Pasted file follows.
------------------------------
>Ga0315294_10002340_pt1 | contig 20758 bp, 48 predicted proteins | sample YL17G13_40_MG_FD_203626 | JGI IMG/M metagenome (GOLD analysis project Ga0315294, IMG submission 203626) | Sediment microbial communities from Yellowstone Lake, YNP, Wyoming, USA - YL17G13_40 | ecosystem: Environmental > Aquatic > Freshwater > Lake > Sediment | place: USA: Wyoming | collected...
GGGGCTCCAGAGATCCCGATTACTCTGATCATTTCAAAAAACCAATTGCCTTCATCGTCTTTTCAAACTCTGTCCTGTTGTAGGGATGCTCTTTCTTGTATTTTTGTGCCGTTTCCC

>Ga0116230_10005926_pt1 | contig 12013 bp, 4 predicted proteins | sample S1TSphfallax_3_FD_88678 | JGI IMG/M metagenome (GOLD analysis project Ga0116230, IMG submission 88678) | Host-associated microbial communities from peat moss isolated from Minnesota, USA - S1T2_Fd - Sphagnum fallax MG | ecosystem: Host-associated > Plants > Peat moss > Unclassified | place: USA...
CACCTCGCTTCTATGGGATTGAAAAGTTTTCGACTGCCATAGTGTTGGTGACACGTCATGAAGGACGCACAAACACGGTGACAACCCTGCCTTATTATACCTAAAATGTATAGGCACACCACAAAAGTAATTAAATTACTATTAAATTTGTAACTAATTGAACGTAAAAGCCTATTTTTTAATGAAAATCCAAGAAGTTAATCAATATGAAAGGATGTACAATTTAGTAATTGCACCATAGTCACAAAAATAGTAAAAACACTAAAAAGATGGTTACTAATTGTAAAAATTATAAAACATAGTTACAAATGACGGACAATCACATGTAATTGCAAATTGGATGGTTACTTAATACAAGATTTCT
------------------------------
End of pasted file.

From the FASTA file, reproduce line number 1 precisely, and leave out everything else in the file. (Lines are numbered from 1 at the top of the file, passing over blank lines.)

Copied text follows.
>Ga0315294_10002340_pt1 | contig 20758 bp, 48 predicted proteins | sample YL17G13_40_MG_FD_203626 | JGI IMG/M metagenome (GOLD analysis project Ga0315294, IMG submission 203626) | Sediment microbial communities from Yellowstone Lake, YNP, Wyoming, USA - YL17G13_40 | ecosystem: Environmental > Aquatic > Freshwater > Lake > Sediment | place: USA: Wyoming | collected...